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Convicted Killer Professes Innocence at Sentencing

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IOWA CITY, Iowa -- Moments before being sentenced to spend the rest of his life in prison, Justin Marshall looked into the eyes of the family of John Versypt and said he did not kill their husband, father and brother.

"I am innocent," Marshall said during his sentencing hearing Friday. "I don't know who did this, who did such a horrific act to someone else ... and I'm sorry for your guys' loss."

But, he repeated, he's innocent.

Turning back to Johnson County District Court Judge Sean McPartland, Marshall received his inevitable life sentence in prison. His attorney, Thomas Gaul, did not make any statements on his behalf as state law mandates a life term for a first-degree murder conviction.

Immediately after Marshall's sentencing hearing, one of his two co-defendants, Courtney White, 25, pleaded guilty to tampering with witnesses or jurors. That means his first-degree murder charge will be dropped and he will be released from jail pending paperwork with an old probation violation.

White has been in jail on the murder charge for about 18 months, and court documents indicate that the amount of time he has served exceeds the amount of time he would have spent in prison on the tampering charge.

According to new trial information filed Friday on White's case, he "called an individual who had provided a statement to police about John Versypt's death and told her that if his name got brought up that he was going to have to '(expletive) someone up.'"

Charles Thompson, 20, was the first person arrested on murder charges in the shooting, but his case ended in a mistrial, and he pleaded guilty to a lesser charge and was sentenced to time served earlier this year.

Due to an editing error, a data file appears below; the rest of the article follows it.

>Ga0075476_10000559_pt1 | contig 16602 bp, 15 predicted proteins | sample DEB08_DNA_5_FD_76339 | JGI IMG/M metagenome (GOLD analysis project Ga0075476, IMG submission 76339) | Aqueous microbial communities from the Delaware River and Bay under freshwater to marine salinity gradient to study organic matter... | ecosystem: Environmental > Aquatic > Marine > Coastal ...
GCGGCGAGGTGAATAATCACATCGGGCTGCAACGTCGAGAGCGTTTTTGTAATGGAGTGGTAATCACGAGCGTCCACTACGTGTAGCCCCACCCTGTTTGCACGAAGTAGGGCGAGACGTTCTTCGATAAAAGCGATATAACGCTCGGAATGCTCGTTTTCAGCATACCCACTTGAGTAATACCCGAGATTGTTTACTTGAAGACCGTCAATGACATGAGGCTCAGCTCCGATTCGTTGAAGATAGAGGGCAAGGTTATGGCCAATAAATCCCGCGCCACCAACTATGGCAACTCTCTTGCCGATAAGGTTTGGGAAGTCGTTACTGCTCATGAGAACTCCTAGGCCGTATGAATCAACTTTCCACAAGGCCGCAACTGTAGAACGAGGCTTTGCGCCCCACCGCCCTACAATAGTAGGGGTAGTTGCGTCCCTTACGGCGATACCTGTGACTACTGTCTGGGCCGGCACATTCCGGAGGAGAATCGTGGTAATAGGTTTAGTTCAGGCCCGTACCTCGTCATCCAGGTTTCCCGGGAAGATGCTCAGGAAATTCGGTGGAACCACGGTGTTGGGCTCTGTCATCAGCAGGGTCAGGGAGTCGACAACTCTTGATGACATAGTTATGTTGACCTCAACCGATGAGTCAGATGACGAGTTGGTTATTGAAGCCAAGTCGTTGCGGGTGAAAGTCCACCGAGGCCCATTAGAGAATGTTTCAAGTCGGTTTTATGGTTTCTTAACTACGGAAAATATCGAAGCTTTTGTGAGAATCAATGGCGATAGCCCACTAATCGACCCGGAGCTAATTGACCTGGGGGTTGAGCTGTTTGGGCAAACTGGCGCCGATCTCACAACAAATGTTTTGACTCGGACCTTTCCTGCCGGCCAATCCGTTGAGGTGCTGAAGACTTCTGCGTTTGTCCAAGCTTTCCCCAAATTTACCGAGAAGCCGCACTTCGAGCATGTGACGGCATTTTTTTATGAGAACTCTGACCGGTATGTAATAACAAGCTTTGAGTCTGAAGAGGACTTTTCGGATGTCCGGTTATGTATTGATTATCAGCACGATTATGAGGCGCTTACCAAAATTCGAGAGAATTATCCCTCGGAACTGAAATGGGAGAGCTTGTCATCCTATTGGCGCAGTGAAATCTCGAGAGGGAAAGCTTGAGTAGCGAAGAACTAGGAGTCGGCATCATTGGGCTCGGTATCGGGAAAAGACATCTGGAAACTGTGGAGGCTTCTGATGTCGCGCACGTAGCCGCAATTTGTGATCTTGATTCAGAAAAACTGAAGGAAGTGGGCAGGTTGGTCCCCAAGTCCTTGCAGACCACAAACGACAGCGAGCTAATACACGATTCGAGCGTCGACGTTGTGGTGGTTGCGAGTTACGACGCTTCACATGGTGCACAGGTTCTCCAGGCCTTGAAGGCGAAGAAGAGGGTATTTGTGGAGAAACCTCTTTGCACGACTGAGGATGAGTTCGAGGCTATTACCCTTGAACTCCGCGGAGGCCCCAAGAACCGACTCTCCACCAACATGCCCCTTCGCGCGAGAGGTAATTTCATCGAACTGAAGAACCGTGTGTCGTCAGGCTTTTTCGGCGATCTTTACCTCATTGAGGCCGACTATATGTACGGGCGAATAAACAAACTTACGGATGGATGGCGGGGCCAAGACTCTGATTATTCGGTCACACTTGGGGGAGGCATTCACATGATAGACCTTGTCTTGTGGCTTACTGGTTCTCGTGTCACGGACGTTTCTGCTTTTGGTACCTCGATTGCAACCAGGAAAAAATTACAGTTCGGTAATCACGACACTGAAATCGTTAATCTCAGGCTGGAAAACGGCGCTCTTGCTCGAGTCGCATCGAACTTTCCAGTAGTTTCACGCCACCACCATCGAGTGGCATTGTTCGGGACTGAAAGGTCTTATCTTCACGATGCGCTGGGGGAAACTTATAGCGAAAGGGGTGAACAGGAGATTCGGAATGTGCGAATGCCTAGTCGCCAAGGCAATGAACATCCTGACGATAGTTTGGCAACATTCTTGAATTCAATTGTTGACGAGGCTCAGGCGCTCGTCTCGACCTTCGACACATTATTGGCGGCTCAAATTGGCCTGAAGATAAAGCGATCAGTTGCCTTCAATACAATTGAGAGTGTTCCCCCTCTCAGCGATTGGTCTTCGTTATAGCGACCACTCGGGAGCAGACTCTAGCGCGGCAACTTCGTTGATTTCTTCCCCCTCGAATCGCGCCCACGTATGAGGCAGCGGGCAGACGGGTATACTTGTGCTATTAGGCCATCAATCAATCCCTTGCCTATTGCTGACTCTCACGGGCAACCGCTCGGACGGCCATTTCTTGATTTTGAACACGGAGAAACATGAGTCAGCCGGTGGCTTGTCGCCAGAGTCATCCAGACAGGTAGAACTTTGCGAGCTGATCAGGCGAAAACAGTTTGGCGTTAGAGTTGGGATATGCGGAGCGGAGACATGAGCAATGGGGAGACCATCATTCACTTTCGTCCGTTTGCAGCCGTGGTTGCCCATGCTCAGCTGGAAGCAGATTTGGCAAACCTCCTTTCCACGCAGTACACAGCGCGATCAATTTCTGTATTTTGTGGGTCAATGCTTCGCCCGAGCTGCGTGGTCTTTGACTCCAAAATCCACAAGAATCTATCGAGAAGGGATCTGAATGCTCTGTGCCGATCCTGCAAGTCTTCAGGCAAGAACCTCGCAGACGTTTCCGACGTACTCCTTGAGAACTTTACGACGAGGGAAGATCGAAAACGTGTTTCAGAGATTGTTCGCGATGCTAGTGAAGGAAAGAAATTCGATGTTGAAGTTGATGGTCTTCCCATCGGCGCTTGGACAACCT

Marshall was convicted Feb. 6 of first-degree murder after police said he attempted to rob Versypt on Oct. 8, 2009, and ended up shooting him in the hand and the head. Versypt was a landlord in the Broadway Condominium complex and was hanging no-smoking and no-loitering signs when he was killed, according to police.

Before Marshall was sentenced Friday, Versypt's wife Janet Versypt spoke of the pain she has endured in the loss of her "husband, best friend and favorite travel companion."

"He was a hard worker, and a great landlord, as he tried to help others have a safe and comfortable home," Janet Versypt said. "I am so mad he was killed trying to keep others safe."

Since his death, Janet Versypt said her husband has missed his son's wedding and graduation, and the birth of his first grandchild. He has another one due at the end of May, she said.

"He would have been a great grandpa," she said.
In a statement from John Versypt's daughter, Jennifer Wakefield, she talked about the hole left in her life.

"I am so heartbroken that my children will never know how wonderful their grandpa is," she said. "I will never get to see him melt as he holds his newborn granddaughter."

Wakefield said her father's death was a senseless tragedy and now, perhaps, Marshall will "begin to know what loss is."

"I hope that his heart breaks when he realizes he will not get to spend time with his children," she said. "My heart at times breaks for him. He did not just end my father's life, he gave up his too."

Marshall's attorney requested a new trial in the case, saying the judge gave an erroneous jury instruction that resulted in the guilty conviction. A judge on Thursday denied that request, but Marshall is allowed to appeal his conviction and sentence.

During Marshall's trial, prosecutors said the suspect admitted to three inmates in the Muscatine County Jail that he was the gunman and that he killed Versypt in a robbery gone wrong. Other witnesses corroborated facts that Marshall confessed to while in jail, according to prosecutors.

But his defense team argued that authorities collected almost no physical evidence against Marshall and that the jailhouse witnesses could have been lying to get time off their sentences.

Treasa Swailes, who has a grandchild fathered by Marshall, said she doesn't think prosecutors proved Marshall's involvement and believes he's innocent. She said she's hopeful he'll one day be freed.

"We're sorry for their loss and we hope someday that Iowa City's finest will find the shooter so they can have peace," Swailes said.

Janet Versypt said it was painful to hear Marshall pronounce his innocence.

"It kind of broke my heart," she said. "A jury of his peers said he was guilty and showed he was guilty ... and it did hurt very much when he said that."

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